January 23 to 25, 2014
University of Berne, Switzerland

In modern moral philosophy, family issues have first and foremost been addressed within applied and political ethics, e.g. with regard to the fair distribution of domestic work, to moral issues arising within reproductive medicine or to questions pertaining to the legitimacy of state intervention into family life. Fewer attention has been paid to more fundamental questions such as the normative foundations of familial relationships, the scope and content of particular norms like rights and duties within an ethics of the family and the justifiability of familial partiality. The conference “Family Ethics: Partiality revisited“, taking place at the University of Berne, aims at bringing together scholars who have already contributed in important ways to the problem of the justifiability of partiality and/or to issues within family ethics. It wishes to address a range of moral questions family relationships raise: What is a family relationship in times of patchwork families? Is there any moral point in blood bonds? Is love within the family different from love between partners or friends? Are there any familial relationship goods? Is our partiality towards family members morally justifiable?

From Hallie Liberto (UConn)
September 20-21, 2013
The University of Connecticut, Laurel Hall

Do victims of oppression have a duty to resist? If so, then in virtue of what do they have such a duty? Can we justifiably blame these individuals if they back down? Does a refusal to stand up for oneself manifest a deficit in moral character?

These are some questions that will be tackled during the UConn Philosophy Department’s Workshop on the Duty to Resist Oppression. This workshop is the kick-starter for the philosophy department’s Junior Faculty Injustice League – a group of junior faculty working on moral, social, and political philosophy – and the Injustice League Lecture Series (ILLS), which will convene throughout the academic year.
September 20th – 21st

June 8th-9th, Northwestern University
tinyurl.com/NUMoralEd

Speakers & Commentators:

Harry Brighouse (Wisconsin), David Ebrey (Northwestern), Kristján Kristjánsson (Birmingham), Rachana Kamtekar (Arizona), Gavin Lawrence (UCLA), Rachel Barney (Toronto), Randall Curren (Rochester), Agnes Callard (Chicago), Kyla Ebels-Duggan (Northwestern), Gabriel Richardson Lear (Chicago), Sophie Haroutunian-Gordon (Northwestern), Emily Fletcher (Wisconsin), Joseph Barnes (UC Berkeley / Humboldt), Richard Kraut (Northwestern), Darcia Narvaez (Notre Dame), Joseph Karbowski (Notre Dame)

The NYU Masters Program in Bioethics that I direct is now accepting applications for the Fall 2013 semester.

To learn more details about the program and the application requirements, visit http://bioethics.as.nyu.edu/object/bioethics.dates

Please encourage qualified individuals to apply. If you have questions about the program, please email bioethics (at) nyu.edu

University of Colorado, Boulder
August 8-11, 2013
Boulder, Colorado

The Center for Values and Social Policy in the Philosophy Department at the University of Colorado, Boulder is pleased to invite paper proposals for the sixth annual RoME congress. Papers from all areas of ethics and political theory are invited. To encourage the participation of junior scholars, the University of Colorado will be awarding a Young Ethicist Prize of $500 for most meritorious submission. The prize competition is open to any participating untenured philosopher (including, but not limited to, tenure-track faculty, instructors, and graduate students).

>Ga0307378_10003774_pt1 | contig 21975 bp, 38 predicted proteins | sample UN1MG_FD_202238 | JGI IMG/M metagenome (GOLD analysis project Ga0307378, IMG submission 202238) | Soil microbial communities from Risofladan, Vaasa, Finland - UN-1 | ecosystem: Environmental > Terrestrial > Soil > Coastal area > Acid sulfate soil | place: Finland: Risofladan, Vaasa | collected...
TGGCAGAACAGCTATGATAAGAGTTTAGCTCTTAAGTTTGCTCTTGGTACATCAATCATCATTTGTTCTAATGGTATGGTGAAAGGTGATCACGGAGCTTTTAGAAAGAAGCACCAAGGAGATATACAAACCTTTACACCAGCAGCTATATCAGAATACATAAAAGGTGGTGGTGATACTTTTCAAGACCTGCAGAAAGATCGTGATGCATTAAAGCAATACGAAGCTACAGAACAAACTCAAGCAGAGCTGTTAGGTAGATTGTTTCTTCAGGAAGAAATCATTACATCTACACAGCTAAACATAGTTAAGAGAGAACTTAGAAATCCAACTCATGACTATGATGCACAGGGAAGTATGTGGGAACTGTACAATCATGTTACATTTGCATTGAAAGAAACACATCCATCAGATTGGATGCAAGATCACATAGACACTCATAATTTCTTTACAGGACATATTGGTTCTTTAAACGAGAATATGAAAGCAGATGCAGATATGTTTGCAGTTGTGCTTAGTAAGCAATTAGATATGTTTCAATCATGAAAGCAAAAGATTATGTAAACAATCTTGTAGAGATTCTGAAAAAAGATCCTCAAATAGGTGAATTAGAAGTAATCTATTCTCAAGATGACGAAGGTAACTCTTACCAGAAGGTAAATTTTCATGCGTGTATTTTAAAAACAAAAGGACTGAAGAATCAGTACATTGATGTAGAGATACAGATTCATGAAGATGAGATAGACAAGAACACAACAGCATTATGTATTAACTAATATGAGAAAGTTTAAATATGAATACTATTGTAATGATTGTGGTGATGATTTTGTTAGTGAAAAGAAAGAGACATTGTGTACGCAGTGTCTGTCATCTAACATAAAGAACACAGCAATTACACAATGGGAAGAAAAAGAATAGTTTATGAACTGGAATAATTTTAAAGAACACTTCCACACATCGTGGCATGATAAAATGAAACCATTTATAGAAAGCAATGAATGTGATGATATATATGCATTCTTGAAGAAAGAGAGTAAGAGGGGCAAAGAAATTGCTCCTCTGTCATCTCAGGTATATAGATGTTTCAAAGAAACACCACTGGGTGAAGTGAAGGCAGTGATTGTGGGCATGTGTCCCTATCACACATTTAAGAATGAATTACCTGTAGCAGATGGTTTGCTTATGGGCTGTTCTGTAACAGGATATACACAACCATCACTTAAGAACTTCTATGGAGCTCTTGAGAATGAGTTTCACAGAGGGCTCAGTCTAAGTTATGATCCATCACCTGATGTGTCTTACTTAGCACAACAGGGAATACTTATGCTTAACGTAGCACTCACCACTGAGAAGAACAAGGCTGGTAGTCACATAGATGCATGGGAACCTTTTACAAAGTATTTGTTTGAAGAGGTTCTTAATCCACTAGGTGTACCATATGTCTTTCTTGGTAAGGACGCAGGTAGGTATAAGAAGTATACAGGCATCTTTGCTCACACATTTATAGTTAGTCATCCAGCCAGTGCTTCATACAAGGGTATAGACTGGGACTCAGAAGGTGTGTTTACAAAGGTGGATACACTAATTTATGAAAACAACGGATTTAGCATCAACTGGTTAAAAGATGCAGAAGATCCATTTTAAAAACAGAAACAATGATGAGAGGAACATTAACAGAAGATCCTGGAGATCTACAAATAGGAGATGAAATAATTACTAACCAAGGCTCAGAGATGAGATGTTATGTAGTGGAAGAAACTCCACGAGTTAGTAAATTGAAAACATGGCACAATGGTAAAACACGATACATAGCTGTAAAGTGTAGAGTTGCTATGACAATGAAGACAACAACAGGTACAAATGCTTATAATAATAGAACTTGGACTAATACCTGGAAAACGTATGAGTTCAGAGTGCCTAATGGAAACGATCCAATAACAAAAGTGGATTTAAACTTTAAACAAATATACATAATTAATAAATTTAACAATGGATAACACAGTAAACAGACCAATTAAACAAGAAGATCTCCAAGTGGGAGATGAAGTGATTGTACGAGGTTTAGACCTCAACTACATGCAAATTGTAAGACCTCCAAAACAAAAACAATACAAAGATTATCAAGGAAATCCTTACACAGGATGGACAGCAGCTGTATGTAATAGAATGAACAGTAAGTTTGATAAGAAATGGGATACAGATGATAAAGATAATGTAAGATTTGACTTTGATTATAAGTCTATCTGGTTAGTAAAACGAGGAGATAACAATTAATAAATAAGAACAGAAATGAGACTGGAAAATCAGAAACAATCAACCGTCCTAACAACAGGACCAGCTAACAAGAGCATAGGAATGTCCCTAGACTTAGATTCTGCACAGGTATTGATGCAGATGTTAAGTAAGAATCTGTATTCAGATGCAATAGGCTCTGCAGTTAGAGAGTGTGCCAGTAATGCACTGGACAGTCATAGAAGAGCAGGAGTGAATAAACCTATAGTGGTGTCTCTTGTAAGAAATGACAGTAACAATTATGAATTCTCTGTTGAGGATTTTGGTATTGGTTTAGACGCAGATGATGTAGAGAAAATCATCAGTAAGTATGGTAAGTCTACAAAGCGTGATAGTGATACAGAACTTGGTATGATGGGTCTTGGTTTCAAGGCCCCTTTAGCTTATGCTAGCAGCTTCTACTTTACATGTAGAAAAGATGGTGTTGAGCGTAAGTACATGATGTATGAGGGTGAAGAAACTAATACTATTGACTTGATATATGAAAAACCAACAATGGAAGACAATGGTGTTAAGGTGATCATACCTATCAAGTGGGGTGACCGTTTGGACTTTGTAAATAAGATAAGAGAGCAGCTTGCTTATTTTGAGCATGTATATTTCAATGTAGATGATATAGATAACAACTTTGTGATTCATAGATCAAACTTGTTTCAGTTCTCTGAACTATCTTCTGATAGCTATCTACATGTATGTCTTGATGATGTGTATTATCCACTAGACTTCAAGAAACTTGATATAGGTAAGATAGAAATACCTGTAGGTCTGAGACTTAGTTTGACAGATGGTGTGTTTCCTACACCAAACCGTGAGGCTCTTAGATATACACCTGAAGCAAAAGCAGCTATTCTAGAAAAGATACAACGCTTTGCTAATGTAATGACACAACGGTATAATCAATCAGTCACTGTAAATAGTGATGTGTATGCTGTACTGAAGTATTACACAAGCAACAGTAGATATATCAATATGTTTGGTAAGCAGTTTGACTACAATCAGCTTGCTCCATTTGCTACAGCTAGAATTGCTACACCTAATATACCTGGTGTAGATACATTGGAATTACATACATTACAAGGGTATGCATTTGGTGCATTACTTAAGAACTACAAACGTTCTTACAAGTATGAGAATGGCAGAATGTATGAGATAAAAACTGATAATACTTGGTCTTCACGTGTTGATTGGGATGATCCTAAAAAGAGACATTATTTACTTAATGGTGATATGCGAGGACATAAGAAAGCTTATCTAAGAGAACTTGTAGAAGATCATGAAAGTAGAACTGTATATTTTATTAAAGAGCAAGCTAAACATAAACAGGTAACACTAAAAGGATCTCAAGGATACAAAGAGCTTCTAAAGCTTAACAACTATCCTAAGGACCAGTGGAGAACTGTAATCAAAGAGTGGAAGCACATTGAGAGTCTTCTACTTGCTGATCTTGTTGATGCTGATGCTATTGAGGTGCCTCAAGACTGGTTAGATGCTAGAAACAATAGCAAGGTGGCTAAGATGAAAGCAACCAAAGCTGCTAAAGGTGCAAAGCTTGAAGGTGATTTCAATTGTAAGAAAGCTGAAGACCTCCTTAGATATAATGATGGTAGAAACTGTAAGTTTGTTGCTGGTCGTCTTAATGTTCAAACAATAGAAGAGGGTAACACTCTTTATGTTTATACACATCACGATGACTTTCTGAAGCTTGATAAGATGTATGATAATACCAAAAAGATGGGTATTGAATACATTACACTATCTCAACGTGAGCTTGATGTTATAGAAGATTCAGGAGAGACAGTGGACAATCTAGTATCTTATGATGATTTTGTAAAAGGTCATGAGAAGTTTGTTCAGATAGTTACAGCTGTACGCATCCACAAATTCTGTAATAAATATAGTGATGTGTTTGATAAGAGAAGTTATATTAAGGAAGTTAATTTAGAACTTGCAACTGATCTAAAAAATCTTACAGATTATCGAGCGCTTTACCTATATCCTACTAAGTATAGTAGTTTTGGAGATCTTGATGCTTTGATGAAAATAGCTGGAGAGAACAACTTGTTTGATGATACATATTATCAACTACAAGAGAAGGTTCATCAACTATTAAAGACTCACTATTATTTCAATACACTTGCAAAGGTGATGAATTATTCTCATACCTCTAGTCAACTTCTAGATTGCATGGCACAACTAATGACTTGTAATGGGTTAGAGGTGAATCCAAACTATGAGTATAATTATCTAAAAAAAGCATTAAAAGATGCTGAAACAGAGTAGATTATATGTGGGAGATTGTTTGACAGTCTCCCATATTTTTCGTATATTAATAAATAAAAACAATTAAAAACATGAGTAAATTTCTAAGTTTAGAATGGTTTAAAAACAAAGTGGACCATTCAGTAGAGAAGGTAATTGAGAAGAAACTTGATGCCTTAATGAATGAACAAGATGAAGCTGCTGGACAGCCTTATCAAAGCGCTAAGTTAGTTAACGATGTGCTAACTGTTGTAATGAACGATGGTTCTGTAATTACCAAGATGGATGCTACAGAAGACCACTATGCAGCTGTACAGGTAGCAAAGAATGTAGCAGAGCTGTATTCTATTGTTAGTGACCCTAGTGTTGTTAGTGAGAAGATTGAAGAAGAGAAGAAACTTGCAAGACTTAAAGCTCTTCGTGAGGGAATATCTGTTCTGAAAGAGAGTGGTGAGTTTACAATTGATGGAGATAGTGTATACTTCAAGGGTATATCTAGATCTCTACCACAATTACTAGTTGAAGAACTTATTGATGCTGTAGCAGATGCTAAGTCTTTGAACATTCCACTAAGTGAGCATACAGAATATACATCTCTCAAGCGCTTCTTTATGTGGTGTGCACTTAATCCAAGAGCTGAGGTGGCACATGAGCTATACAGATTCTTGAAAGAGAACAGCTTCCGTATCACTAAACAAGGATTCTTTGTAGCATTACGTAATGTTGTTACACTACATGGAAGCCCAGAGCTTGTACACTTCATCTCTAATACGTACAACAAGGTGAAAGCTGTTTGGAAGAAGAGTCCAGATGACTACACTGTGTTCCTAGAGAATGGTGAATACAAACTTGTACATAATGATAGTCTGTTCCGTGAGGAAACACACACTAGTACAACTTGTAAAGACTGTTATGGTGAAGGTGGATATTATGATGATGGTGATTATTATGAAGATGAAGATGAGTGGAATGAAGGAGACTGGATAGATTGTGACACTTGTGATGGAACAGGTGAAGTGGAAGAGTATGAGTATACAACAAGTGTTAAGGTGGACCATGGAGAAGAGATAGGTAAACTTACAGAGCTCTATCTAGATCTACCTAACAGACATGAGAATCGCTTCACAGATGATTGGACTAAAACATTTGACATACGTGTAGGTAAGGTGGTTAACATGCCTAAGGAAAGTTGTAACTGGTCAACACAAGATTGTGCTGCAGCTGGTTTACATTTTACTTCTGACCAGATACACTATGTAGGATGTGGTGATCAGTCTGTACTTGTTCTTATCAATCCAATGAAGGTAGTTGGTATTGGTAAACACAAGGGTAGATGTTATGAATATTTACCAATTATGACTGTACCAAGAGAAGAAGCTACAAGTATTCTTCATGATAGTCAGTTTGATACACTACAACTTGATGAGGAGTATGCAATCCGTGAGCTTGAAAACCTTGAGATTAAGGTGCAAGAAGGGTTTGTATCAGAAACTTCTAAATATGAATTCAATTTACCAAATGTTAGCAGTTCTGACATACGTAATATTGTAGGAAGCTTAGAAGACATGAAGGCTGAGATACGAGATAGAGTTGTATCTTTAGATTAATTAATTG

Keynote 1: Frances Kamm (Harvard University)

Virtue, Vice, and Character
11 – 13 April 2013
Western Kentucky University

The 39th Conference on Value Inquiry “Virtue, Vice, and Character” will be held at Western Kentucky University in Bowling Green Kentucky 11-13 April 2013. Broad participation is sought. Papers and proposals for papers that address considerations of virtue and vice in character development, moral decision-making, moral education, and whether character is even possible are particularly welcome. Early submission is strongly encouraged and advised. Papers should be between 20-25 minutes reading time. Papers submitted by 1 February 2013 are ensured review and will receive priority in selection.

University of Colorado, Boulder
August 9-12, 2012
Boulder, Colorado
 
An international conference geared to offer the highest quality, highest altitude discussion of ethics, broadly conceived
 
CALL FOR COMMENTATORS
 
The Center for Values and Social Policy in the Philosophy Department at the University of Colorado, Boulder is pleased to invite philosophers to comment on main program papers at the fifth annual RoME Congress.  See our preliminary main conference program below for a list of selected papers.

Readers of Ethics Etc might be interested in an interview I did with the BBC One Planet about human engineering and climate change. The interview segment starts at around the 11 minute mark.

http://www.bbc.co.uk/iplayer/episode/p00q88qq/One_Planet_Aid_Happiness _and_Tiny_Vegetarians/

More programming information can be found here.

Thursday, March 29, 6:30pm -8:00pm
Location: NYU Bookstore, 726 Broadway New York, NY 10003

“This is Your Brain on Politics: Why people believe what they want to believe, and deny science selectively” with Jonathan Moreno and Jonathan Haidt, moderated by S. Matthew Liao.

Jonathan Moreno is David and Lyn Silfen University Professor of Ethics at the University of Pennsylvania, and author of The Body Politic: The Battle Over Science in America (BLP, 2012) and Mind Wars: Brain Science and the Military in the 21st Century (BLP pap. ed., 2012).

My co-authors, Anders Sandberg and Rebecca Roache, and I chime in on the debate regarding our Human Engineering and Climate Change paper at the Guardian. You can read the interview here.

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